EMMET AND DICKINSON COUNTIES 393
which they believed lived beneath the waters. The first settlers in the
county built a raft which they used in crossing the narrow passages, but
later canoes were constructed. One was built at Okoboji by W. B. Brown
and Lawrence Furber, and another at Center Grove by R. U. Wheelock
and Lewis Hart. They were made from basswood logs, about twelve feet
in length. After the construction of the saw-mill several row boats were
made from lumber.
Perhaps the first real sail boat on the lakes was the "Martha Washington,"
built by a man named Benedict, who stayed at Crandall's. Lillywhite
also constructed a sail boat, which he called the "Old Tub." Zina
Henderson, of Okoboji, built one named the "Lady of the Lake." By 1876
there were enough sail boats on the lakes to warrant the holding of races.
Much interest was aroused by these contests. Among the participants
were: The "Old Tub," William Lillywhite, Owner, and L. M. Waugh,
captain; the "Martha Washington," 0. Crandall, owner, and R. L. Wilcox,
captain; the "Lady of the Lake," Henry Baxter and Zina Henderson; the
"Little Red Wagon," A. A. Mosher, owner and captain; "Queen of the
West," J. F. Hall; "Okoboji Star," George Chase. The "Old Tub" proved
to be the best boat in the races, although the "Martha Washington" was a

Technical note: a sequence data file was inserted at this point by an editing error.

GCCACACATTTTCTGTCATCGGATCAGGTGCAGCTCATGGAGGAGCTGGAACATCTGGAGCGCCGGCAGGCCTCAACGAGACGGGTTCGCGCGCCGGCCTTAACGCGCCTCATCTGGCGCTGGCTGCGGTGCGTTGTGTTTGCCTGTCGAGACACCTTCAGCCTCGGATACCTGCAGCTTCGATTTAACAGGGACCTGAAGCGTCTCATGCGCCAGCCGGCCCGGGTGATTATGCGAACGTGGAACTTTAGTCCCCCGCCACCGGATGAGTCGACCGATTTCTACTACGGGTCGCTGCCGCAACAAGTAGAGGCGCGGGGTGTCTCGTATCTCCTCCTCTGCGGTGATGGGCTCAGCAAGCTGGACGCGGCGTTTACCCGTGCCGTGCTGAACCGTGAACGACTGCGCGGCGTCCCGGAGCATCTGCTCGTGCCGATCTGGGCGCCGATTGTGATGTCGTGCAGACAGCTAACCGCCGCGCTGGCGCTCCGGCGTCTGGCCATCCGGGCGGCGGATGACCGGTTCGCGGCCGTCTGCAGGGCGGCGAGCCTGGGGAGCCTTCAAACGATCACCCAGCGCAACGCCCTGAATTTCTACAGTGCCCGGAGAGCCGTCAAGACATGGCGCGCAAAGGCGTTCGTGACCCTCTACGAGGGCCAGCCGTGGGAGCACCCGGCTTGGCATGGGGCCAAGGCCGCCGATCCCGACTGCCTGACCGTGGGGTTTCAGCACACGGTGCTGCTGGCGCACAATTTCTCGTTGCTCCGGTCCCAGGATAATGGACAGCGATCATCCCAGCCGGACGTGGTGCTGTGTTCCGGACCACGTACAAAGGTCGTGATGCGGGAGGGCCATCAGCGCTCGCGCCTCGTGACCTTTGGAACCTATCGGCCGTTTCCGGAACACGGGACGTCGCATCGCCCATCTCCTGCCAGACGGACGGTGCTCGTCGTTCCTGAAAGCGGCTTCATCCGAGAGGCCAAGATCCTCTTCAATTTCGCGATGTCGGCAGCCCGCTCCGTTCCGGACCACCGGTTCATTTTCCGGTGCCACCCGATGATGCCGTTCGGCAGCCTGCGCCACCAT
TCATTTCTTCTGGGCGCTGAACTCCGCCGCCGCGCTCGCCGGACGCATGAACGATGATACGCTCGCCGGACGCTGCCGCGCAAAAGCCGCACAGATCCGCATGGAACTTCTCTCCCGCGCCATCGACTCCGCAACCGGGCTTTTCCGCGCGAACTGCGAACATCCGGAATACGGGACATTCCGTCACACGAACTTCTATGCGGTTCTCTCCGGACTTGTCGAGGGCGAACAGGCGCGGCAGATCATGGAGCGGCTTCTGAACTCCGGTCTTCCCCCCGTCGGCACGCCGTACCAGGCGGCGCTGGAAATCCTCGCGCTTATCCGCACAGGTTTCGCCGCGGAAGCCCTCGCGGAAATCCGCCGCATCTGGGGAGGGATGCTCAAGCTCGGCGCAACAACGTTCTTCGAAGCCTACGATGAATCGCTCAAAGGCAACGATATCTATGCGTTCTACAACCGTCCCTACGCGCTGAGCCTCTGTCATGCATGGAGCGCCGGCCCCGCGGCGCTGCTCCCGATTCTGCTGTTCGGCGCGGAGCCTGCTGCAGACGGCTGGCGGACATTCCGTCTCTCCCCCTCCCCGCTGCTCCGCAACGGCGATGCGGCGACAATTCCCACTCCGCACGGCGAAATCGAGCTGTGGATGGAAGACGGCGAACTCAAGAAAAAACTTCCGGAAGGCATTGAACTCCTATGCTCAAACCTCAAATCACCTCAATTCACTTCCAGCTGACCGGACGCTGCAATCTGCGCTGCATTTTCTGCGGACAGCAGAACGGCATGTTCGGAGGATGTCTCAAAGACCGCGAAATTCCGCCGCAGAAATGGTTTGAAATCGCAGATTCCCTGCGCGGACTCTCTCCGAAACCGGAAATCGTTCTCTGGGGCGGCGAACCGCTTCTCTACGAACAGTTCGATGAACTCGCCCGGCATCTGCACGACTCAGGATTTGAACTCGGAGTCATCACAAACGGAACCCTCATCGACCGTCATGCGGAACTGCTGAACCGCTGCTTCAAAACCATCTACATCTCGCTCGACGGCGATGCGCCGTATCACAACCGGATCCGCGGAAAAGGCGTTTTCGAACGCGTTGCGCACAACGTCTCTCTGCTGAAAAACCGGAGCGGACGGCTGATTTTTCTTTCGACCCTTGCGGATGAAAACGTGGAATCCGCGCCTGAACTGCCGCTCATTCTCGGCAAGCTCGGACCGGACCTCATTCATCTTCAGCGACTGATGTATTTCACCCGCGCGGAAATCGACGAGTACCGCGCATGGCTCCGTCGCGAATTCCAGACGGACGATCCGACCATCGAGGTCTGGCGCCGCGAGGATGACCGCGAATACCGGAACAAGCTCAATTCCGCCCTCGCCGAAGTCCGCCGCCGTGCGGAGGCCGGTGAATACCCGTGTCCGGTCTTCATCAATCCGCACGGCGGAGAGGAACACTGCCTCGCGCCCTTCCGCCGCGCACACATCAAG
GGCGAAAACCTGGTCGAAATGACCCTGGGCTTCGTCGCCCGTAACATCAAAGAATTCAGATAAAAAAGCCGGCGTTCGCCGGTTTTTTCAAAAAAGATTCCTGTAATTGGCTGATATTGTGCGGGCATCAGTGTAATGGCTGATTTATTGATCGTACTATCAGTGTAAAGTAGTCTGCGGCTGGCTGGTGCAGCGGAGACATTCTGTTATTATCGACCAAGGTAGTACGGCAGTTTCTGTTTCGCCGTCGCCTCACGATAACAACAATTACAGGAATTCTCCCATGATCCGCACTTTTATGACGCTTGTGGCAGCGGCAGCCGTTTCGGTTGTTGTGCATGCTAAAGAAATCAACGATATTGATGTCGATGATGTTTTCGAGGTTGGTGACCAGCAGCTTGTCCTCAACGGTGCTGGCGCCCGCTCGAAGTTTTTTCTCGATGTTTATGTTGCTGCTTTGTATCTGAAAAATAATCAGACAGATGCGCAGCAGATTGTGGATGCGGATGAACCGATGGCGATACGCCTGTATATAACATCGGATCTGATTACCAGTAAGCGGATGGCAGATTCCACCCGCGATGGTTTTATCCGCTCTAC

close second. The "Foam" owned by T. J. Francis, the "Swan" by James
F. Hall, and the "Petrel" by the Hendersons were subsequent sail boats
placed on the lakes. The "Foam" bore the reputation of being the fastest
boat on the lakes and easily captured the races in which she was entered.
The first steam boat on the lakes was the "Favorite," built to carry
about thirty passengers. This boat was built on the Cedar River, and
was later shipped to Okoboji and placed in charge of John Hackett, for
the purpose of carrying passengers between Arnold's Park and Spirit
Lake. For several years this was the only steamer on the lakes. In 1882
the Burlington, Cedar Rapids & Northern Railroad Company transported
a steamer called the "Alpha" from Burlington and placed it on Spirit
Lake. This boat was succeeded by the "Queen" and the former taken to
East Okoboji for passenger service.
In 1882 Captain May of Minneapolis made preparations to build the
largest steamer yet afloat on the lakes. He was backed in his enterprise
by the Milwaukee Railroad. The boat was over eighty feet in length and
named the "Ben Lennox." The boat was launched in July, 1884. The
"Queen" on Spirit Lake was built about the same time by the Burlington,
Cedar Rapids & Northern Railroad Company. She was built of iron and
carried about 250 passengers. The "Hiawatha," built by Captain Kendall
on East Okoboji, was launched about this time also. This boat could easily
carry eighty passengers. The "Lelia," the "River Queen," the "Huntress"
and the "Iowa" were shortly placed in service on the lakes. The "Okoboji"
was built in 1900; the "Irma" in 1898; the "Orleans" in 1896; the "R. J.
394 EMMET AND DICKINSON COUNTIES
Hopkins" in 1896; and the "River Queen" in 1890. The large steamer
"Sioux City" was built and launched on West Okoboji in June, 1911.
Small sailing boats, motor launches and other craft are numerous on
all the lakes at the present time. A boat of some kind is in the possession
of practically every cottager, from the small fishing craft propelled by
oars to the multiple horse-power motor launch used for pleasure and for